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RE: WebOTF Proposal: updated description and sample code

From: Richard Fink <rfink@readableweb.com>
Date: Sat, 8 Aug 2009 17:12:39 -0400
To: "'Erik van Blokland'" <letterror@gmail.com>
Cc: "'Jonathan Kew'" <jonathan@jfkew.plus.com>, "'www-font'" <www-font@w3.org>, "'Karsten Luecke'" <karsten.luecke@kltf.de>, "'Tal Leming'" <tal@typesupply.com>, "'Erik van Blokland'" <erik@letterror.com>
Message-ID: <000301ca186c$f7be5120$e73af360$@com>
Saturday, August 08, 2009 Erik van Blokland <letterror@gmail.com>:

>So why would one need the IE rendering engine in an ebook?

Maybe I didn't explain myself well. Of course you don't need IE for that!
(Thank heavens.)
The problem is packaging a font to travel along within the epub package.
Lately, there's been an outbreak of E-Readers - Stanza, eReader, Mobi,
Eucalyptus, and on and on and on. Epub is my favorite format because it
relies mostly on the standard troika of HTML/JavaScript/CSS. (It's a little
more complex than that, yeah, but not much.) Epub's an open standard and
meshes well with the web. 

[You see, my position is that I already have a universal E-Reader -
everybody does. It's also called a browser! And once we've got the font
thing settled, with just a bit more in the way of JavaScript properties and
a bit more thought about handling Page Zoom and Text Zoom, by George, we've
got it! Sorry, I get excited...]

Now, with an engine that supports @font-face linking to raw fonts, I can
just include the TTF or OTF. No hassles and it matters not if the font is
actually installed in the OS; it just has to be present in the .epub file to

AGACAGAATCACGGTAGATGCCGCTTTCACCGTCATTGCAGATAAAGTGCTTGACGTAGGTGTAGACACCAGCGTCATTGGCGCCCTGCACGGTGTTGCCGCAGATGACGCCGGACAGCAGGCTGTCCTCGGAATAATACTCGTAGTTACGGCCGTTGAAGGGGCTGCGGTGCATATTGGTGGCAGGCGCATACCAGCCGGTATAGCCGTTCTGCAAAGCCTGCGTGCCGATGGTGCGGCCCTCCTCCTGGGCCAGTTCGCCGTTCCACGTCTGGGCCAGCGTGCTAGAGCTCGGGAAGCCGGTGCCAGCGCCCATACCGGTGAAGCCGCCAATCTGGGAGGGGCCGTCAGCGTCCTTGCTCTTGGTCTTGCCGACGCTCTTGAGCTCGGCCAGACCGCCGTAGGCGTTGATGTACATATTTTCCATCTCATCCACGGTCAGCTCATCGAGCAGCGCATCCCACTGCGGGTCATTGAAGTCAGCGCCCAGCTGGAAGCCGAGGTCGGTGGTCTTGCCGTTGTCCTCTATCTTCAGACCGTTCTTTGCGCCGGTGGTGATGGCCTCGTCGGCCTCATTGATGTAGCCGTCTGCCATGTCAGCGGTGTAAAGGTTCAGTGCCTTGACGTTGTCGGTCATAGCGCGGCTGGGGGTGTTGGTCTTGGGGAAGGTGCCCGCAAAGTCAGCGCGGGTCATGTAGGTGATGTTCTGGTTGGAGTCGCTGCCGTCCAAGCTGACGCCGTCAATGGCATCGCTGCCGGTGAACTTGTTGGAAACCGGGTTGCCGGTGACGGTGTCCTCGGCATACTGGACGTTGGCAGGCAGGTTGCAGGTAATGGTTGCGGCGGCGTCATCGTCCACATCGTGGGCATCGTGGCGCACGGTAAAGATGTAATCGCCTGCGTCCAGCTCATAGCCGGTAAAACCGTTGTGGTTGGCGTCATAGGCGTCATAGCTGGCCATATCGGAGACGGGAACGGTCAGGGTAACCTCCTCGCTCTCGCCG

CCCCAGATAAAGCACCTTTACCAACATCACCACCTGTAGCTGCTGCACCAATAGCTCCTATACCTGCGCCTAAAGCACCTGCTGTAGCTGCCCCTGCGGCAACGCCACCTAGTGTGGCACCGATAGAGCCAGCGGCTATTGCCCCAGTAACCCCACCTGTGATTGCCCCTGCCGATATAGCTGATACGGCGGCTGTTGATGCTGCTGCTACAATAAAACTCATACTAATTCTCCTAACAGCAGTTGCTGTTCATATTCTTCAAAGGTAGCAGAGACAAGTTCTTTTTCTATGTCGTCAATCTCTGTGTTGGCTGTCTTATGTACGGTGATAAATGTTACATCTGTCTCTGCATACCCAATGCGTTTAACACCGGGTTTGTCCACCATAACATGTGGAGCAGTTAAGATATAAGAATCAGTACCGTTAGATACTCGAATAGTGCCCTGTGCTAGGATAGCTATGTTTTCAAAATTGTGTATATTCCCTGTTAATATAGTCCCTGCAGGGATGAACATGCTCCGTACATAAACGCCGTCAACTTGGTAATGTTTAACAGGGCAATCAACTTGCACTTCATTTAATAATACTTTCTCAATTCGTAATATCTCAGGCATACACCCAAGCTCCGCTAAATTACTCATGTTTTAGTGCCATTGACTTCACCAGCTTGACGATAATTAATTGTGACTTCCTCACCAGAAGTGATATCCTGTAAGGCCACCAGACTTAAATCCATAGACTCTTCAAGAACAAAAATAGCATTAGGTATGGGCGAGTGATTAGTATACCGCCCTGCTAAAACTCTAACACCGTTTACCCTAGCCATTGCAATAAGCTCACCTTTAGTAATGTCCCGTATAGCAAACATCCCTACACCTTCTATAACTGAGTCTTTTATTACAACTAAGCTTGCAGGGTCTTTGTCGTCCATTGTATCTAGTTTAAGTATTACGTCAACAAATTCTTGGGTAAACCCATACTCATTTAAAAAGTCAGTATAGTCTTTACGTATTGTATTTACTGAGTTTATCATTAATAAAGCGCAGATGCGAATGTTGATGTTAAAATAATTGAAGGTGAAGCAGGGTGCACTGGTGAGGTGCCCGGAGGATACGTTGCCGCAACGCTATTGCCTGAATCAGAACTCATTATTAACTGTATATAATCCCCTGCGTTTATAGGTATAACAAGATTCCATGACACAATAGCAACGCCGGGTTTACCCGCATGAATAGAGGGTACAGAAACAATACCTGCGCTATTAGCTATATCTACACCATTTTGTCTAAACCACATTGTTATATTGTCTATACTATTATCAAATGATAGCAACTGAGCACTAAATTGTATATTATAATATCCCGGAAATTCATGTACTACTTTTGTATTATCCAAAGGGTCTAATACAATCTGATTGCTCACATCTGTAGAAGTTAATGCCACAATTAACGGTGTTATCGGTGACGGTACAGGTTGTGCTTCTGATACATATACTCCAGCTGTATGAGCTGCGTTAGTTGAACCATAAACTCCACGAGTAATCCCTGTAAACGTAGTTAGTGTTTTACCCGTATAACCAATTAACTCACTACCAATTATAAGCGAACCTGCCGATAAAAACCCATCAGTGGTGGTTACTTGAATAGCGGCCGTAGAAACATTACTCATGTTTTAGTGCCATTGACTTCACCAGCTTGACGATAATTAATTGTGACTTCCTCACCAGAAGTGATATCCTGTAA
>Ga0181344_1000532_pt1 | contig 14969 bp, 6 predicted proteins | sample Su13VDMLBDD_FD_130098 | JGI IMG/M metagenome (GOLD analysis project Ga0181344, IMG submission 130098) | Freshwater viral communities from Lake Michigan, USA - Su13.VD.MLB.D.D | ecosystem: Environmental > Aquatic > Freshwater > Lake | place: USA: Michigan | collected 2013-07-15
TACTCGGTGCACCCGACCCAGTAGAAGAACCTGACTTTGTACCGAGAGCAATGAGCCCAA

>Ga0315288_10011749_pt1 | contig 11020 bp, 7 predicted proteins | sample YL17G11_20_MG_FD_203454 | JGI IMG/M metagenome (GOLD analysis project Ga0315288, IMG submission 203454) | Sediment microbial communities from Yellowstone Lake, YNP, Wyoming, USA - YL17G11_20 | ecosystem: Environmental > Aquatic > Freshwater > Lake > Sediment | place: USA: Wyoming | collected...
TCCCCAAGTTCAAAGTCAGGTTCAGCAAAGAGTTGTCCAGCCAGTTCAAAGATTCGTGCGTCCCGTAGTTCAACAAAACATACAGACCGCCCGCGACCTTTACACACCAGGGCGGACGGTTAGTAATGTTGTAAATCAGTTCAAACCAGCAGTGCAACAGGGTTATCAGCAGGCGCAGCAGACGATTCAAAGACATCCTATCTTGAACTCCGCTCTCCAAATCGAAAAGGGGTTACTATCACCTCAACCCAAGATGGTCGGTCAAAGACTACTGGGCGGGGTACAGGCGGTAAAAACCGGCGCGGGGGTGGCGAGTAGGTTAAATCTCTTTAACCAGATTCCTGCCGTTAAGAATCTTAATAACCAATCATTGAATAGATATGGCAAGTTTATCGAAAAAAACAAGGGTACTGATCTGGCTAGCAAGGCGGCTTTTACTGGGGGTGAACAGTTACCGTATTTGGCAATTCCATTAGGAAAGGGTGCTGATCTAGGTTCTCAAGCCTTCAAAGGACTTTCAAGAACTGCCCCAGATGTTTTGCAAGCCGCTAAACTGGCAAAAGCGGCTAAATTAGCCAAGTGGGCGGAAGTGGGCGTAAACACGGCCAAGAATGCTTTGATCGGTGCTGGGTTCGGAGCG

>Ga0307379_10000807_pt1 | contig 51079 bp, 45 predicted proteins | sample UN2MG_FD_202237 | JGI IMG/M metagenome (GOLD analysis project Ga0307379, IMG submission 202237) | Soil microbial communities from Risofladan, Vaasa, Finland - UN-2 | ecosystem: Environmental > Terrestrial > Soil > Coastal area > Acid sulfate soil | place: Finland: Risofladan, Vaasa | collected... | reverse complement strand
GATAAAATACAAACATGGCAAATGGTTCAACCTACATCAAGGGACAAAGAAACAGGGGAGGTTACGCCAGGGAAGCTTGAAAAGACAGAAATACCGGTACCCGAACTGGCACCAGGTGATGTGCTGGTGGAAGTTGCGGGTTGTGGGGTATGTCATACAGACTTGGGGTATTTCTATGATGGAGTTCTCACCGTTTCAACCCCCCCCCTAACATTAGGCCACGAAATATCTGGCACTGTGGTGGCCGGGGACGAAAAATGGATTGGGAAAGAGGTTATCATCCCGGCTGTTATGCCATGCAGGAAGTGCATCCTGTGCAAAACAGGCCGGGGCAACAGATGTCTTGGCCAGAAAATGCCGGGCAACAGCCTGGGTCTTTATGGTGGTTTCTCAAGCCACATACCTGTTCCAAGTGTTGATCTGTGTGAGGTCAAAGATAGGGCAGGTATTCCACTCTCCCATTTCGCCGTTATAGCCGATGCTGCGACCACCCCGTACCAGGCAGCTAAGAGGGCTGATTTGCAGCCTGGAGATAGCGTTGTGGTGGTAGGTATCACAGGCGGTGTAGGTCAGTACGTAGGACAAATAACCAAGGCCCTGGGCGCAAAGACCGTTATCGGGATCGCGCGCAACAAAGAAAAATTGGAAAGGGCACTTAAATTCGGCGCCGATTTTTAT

be called by the CSS as a resource. But if I want something licensed - say
Minion Web Pro from Adobe, just for example - which they're not going to let
me deliver naked, even though it's wrapped inside the .epub file, what do I
do? This is a whole other realm. Could be brisk business, too. Remember,
after I've downloaded the E-Book I'm reading it sans-http, straight from the
file system.
Clear? Confusing?

This might help:
I did a really quick and dirty proof of concept a while back for my online
friend and former MSFT readability guru, Bill Hill at:
http://billhillsblog.blogspot.com/2009/05/ebook-publishers-learn-lesson-mark
up-is.html
Here's the link:
http://www.readableweb.com/ereadersamples/ereader-fink1.zip
Not having the time to climb the learning curve for Adobe AIR, I grabbed
what I knew and used an HTA (Hyper-Text Application) which is basically the
IE engine executed by mshta.exe so it has extended vbscriptish privileges
like full-screen/no-chrome/file-system-access. I then wrapped the HTA up
along with its supporting files into an exe. (Feel free to crack it, by all
means. In fact, while the book app is running, I think the files unpack to
C:\temp, if memory serves correctly.)
Now, this particular example is a Windows only thing. But the problem I'm
describing is an every-platform thing.
The fonts travel along as EOTC files. And I also used Cufon font-embedding
for the book title and chapter title. (Just for the variety.) 
The content used is from an upcoming p-book by novelist and life-long
friend, Eric K. Goodman.

FWIW - if it helps explain what I'm talking about.

Any ideas, suggestions, questions, happily entertained.

Regards,

rich

-----Original Message-----
From: Erik van Blokland [mailto:letterror@gmail.com] 
Sent: Saturday, August 08, 2009 2:25 PM
To: <rfink@readableweb.com>
Cc: Jonathan Kew; www-font; Karsten Luecke; Tal Leming; Erik van Blokland
Subject: Re: WebOTF Proposal: updated description and sample code



On 8 aug 2009, at 19:56, "Richard Fink" <rfink@readableweb.com> wrote:

> I've put the question
> to the IE team directly and they have no plans or desire to take the  
> IE
> rendering engine cross platform so EOTC or EOTL is out of the  
> question.

I guess I am missing something- both of those formats can be rendered  
as plain TrueType once they're unpacked, no? So why would one need the  
IE rendering engine in an ebook?

Erik
Received on Saturday, 8 August 2009 21:13:33 GMT

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